Iowa Football Picked Up 2 New Commitments This Weekend

first_imgiowa players line up to run onto the field against nebraskaLINCOLN, NE – NOVEMBER 24: Players for the Iowa Hawkeyes line up to take the field against the Nebraska Cornhuskers at Memorial Stadium on November 24, 2017 in Lincoln, Nebraska. (Photo by Steven Branscombe/Getty Images)Although the Iowa Hawkeyes will lose important pieces from the program to the NFL Draft, the reloading process has gone fairly smooth for Kirk Ferentz.With the offseason in full swing for head coaches around the country, Ferentz is on the hunt for defensive talent.The Hawkeyes currently have the No. 39 recruiting class in the country, per 247Sports’ rankings.Iowa received great news yesterday when Jermari Harris announced his commitment to the Hawkeyes. The three-star safety was also considering Ball State, but ultimately believes defensive coordinator Phil Parker can help develop his skills to the best of his ability. Harris spent this past weekend visiting the campus at Iowa, before revealing his commitment choice.Another recruit that visited the Hawkeyes last week could also join the program as soon as tomorrow.Three-star defensive end Taajhir McCall will select from between Army, Navy and Iowa on signing day. Unlike Harris, his decision won’t be announced on Twitter.100% C O M M I T T E D TO… pic.twitter.com/huSrN249sJ— Jermari Harris✨ (@Jermariharris25) February 4, 2019Iowa also earned a commitment for its 2020 recruiting class in the form of Logan Jones. He is now the fifth hard commit for the Hawkeyes.The three-star defensive tackle also took his decision public on social media.COMMITED? #Swarm20 pic.twitter.com/hAtiC635pm— Logan Jones (@logan_jones75) February 3, 2019While the Hawkeyes will obviously undergo a brief adjustment period for next season, the future of the program should be in safe hands.last_img read more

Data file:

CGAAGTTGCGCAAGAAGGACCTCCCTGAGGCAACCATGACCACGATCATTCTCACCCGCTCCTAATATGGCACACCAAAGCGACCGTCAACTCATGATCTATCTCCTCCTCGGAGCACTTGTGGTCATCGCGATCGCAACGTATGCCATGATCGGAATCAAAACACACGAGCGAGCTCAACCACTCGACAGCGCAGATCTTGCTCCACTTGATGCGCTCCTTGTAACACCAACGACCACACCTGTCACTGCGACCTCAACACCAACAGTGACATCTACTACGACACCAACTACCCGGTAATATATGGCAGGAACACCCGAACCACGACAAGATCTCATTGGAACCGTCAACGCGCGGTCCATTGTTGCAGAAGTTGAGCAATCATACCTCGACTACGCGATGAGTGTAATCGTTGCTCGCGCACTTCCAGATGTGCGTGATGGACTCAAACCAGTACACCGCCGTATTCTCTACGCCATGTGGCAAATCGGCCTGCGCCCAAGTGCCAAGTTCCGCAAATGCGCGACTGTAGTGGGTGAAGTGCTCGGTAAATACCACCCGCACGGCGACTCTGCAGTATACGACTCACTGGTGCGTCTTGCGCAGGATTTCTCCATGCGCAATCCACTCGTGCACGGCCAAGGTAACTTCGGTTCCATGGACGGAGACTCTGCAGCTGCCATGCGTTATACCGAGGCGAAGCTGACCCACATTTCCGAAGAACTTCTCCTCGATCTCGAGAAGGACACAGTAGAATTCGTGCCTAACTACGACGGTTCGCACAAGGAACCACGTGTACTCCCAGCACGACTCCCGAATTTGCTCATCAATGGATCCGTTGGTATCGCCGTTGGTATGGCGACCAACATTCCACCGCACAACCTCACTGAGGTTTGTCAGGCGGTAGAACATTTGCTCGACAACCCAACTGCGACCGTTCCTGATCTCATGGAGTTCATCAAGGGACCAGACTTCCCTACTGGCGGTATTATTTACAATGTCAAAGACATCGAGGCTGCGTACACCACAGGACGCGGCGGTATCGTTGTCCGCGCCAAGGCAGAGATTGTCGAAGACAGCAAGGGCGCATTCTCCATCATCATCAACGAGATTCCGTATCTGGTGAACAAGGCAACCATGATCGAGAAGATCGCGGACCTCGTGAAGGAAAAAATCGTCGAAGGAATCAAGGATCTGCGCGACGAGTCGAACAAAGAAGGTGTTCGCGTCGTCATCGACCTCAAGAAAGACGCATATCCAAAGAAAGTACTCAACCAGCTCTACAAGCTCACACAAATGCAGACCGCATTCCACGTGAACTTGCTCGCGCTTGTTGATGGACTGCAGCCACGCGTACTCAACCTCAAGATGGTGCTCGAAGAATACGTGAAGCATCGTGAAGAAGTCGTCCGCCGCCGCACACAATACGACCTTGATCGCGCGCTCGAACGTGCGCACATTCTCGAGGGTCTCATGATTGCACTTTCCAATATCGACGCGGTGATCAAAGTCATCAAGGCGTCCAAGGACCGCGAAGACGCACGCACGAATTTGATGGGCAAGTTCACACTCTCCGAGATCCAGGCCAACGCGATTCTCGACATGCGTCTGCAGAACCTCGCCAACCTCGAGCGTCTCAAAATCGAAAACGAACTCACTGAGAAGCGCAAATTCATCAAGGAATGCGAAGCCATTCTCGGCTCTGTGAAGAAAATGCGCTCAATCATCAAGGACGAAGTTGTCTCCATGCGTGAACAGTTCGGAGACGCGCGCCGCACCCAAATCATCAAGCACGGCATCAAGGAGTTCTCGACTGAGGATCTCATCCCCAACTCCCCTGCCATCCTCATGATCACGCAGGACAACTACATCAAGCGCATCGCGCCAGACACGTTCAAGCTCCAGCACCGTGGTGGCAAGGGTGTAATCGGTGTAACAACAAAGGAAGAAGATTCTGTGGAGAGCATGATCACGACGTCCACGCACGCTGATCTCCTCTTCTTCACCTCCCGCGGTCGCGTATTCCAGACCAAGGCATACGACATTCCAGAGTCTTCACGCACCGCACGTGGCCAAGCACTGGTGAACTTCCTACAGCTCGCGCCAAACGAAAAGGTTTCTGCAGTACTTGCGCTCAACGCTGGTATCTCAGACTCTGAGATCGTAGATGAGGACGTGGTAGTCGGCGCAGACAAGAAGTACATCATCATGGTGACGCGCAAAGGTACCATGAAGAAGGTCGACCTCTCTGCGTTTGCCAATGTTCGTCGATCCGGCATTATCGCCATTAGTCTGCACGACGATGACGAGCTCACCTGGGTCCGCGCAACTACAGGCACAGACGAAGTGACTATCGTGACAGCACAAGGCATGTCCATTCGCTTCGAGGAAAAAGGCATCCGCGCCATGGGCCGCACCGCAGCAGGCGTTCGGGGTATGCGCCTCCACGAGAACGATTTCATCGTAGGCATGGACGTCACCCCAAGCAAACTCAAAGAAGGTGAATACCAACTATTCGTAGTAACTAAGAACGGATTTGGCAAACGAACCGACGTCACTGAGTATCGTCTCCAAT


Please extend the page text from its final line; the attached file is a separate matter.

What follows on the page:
Eating bogies is good for teeth and overall health scientists conclude

first_img“Nature pushes us to do different things because it is to our advantage to have certain behaviours, to consume different types of foods,” said said co-author Dr Scott Napper, professor of biochemistry at the University of Saskatchewan, Canada.”So maybe when you have an urge to pick your nose and eat it, you should just go with nature.”From an evolutionary perspective, we evolved under very dirty conditions and maybe this desire to keep our environment and our behaviours sterile isn’t actually working to our advantage.”Austrian lung specialist Professor Friedrich Bischinger, who also contributed to the study, said research show people who pick their noses are healthy, happier and probably better in tune with their bodies.”Eating the dry remains of what you pull out is a great way of strengthening the body’s immune system,” he said. It might be wise to look away now if you are eating or have a weak stomach, but scientists have discovered that ingesting bogies is good for teeth, and overall health.Scientists at a number of universities including Harvard and the University of Saskatchewan and say parents should not discourage their children from picking their noses because they contain ‘a rich reservoir of good bacteria.’Eating snot can also prevent bacteria from sticking to teeth, according to the article published in the journal of the American Society for Microbiology. The findings even suggest snot could defend against respiratory infections, stomach ulcers and even HIV.The researchers are even working on a synthetic mucus toothpaste and chewing gum to harness the dental benefits of bogies.  There are many beneficial bacteria in the nose, according to scientistsCredit:Tom Merton “Medically it makes great sense and is a perfectly natural thing to do. In terms of the immune system, the nose is a filter in which a great deal of bacteria are collected.”And when this mixture arrives in the intestines it works just like a medicine.”center_img Want the best of The Telegraph direct to your email and WhatsApp? Sign up to our free twice-daily  Front Page newsletter and new  audio briefings. There are many beneficial bacteria in the nose, according to scientistslast_img read more